In The Apprenticeship of Duddy Kravitz, what happens to MacPherson's idealism after 20 years of teaching students like Duddy?
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Mr. MacPherson has taught for twenty years, and still is idealistic about his role in the proper education of students. He is described as a "socialist" of some sort, being very concerned with moral attitudes and reaching his students through rational arguments rather than with punishment. He makes a point of never beating boys for disruption, based in his attitudes, but he is seen as apathetic by the other teachers:
"Strapping," Mr. MacPherson began in a small voice, "has never been a solution to..."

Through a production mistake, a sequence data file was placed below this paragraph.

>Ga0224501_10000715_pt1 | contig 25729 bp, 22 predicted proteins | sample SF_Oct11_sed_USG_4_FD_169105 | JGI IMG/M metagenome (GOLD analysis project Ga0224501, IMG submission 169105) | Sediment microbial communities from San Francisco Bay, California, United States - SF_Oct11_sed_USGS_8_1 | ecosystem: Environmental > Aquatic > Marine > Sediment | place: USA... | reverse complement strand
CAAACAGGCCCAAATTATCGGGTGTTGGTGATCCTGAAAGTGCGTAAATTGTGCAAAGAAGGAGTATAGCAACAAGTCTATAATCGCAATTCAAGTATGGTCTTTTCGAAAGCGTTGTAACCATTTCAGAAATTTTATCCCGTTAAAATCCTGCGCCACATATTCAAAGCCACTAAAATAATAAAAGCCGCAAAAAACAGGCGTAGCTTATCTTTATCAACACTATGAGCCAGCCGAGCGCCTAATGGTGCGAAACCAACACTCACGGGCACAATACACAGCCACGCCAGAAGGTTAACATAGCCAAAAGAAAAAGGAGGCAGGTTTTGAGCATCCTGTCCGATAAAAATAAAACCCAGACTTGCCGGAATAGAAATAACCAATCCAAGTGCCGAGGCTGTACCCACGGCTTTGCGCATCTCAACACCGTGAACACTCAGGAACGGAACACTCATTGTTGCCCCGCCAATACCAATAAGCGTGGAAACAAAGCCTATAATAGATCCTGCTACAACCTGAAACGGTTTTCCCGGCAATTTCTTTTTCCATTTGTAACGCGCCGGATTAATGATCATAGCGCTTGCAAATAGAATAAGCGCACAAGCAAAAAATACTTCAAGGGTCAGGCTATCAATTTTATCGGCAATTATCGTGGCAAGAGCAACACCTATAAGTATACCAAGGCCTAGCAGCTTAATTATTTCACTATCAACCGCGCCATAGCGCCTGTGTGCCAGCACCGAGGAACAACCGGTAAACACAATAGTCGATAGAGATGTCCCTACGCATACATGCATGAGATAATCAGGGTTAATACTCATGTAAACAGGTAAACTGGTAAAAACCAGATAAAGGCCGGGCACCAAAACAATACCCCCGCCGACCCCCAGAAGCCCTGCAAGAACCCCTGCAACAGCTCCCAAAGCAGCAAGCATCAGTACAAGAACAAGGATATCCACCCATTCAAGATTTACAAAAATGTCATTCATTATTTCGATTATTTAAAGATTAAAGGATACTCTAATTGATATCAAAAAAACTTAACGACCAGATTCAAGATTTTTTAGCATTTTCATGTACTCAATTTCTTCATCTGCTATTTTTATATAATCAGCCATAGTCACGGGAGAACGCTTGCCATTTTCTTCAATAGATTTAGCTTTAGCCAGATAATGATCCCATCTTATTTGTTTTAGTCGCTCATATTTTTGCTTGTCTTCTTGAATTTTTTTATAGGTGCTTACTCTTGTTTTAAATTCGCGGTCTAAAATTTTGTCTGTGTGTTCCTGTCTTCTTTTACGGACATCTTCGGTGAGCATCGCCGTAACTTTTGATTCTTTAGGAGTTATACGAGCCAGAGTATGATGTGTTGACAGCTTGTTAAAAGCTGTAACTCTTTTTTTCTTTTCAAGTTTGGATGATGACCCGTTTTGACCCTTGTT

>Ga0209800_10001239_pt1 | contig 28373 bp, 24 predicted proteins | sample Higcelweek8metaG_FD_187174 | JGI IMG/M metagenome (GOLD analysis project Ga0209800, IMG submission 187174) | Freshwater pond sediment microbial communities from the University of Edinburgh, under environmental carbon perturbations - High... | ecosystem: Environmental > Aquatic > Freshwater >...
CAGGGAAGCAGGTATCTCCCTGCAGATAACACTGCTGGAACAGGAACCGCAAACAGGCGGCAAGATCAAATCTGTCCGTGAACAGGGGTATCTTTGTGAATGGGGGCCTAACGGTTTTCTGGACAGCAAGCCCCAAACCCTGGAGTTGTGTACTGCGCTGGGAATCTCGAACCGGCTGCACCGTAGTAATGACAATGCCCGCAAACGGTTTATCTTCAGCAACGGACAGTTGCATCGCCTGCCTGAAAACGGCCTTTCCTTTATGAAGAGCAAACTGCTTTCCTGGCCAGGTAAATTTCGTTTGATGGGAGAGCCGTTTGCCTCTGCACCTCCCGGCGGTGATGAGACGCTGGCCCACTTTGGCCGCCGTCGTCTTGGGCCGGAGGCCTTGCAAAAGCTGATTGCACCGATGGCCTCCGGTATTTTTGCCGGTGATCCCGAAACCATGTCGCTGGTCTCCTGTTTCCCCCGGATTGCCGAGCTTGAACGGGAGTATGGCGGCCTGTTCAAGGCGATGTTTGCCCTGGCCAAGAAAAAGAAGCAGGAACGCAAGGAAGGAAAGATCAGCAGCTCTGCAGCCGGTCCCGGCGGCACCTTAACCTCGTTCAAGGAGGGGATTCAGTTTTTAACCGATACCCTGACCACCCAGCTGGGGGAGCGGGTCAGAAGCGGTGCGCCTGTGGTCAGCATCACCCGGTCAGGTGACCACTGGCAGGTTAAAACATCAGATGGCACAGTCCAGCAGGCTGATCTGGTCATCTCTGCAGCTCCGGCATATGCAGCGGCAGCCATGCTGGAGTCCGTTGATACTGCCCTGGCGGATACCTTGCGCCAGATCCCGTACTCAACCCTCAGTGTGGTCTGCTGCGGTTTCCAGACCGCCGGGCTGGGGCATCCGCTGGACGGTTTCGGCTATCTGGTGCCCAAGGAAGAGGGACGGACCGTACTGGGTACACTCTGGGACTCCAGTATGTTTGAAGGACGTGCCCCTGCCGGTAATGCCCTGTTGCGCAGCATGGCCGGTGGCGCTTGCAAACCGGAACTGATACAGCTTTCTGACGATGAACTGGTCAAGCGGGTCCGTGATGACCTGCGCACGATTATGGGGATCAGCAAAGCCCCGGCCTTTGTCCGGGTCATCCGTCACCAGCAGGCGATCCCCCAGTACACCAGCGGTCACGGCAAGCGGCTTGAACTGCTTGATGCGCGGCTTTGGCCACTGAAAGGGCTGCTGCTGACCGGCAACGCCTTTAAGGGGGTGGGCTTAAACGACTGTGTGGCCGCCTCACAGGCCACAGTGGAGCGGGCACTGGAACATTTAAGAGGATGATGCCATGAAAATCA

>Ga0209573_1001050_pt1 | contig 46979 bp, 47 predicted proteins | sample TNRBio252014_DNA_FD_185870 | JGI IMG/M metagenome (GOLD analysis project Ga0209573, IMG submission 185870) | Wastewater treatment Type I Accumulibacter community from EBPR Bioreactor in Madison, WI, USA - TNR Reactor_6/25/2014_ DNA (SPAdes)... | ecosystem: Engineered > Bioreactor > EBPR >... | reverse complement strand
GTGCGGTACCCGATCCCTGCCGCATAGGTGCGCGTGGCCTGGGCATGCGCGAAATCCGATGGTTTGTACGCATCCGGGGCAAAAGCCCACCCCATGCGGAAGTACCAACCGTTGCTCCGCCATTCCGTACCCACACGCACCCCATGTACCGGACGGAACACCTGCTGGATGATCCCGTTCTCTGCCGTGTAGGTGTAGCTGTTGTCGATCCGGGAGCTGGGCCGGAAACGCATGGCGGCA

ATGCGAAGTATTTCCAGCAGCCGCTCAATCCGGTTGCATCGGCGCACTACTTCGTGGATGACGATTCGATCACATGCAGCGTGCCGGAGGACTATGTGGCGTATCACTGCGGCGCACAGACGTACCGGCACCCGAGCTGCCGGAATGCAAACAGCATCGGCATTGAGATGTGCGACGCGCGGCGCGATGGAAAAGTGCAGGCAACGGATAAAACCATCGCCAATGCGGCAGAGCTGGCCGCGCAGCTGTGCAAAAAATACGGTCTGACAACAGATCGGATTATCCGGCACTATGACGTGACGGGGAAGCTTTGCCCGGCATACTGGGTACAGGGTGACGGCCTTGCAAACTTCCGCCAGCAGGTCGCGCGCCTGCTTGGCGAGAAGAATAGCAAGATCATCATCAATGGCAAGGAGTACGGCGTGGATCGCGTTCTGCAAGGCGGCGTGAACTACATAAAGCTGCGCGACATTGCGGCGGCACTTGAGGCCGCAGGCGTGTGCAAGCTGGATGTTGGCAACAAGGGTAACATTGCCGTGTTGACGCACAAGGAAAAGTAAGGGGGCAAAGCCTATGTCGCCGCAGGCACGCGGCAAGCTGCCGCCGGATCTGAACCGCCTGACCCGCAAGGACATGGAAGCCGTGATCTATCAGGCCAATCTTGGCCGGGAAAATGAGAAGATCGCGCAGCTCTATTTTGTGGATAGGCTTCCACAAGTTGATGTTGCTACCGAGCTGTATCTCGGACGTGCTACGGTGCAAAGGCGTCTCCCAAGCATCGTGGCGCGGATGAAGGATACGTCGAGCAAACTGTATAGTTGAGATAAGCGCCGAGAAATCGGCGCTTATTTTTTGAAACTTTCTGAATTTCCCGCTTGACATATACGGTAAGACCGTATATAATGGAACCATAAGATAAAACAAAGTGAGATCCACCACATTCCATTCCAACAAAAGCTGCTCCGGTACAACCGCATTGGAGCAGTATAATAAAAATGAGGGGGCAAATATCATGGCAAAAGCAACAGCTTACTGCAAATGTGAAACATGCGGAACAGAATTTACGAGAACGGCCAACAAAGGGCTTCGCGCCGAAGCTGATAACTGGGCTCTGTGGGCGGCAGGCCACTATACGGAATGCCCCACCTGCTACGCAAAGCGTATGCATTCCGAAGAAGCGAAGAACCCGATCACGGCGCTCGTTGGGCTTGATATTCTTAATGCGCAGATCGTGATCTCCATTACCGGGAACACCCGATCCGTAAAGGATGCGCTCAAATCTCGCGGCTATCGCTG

"Sure, sure," Mr. Coldwell said, "but until your socialist messiah comes along, I'd like my sleep undisturbed by obscene phone calls."
(Richler, The Apprenticeship of Duddy Kravitz, Google Books)
Later, after a prank phone call results in MacPherson's wife dying, he rethinks all of his attitudes. He starts to behave in a deliberately antagonistic manner, apparently believing that the young boys now lack any moral clarity or personal responsibility. Instead of raising an honest generation, he sees his influence as meaningless in their lives, and dismisses Duddy with the phrase, "You're going to go far, Kravitz." He means this cynically; in his eyes, Duddy has the ability to trick others into going along with him without ever taking responsibility for his actions, and that means that Duddy will succeed in the world, since morality and honesty are a thing of the past.
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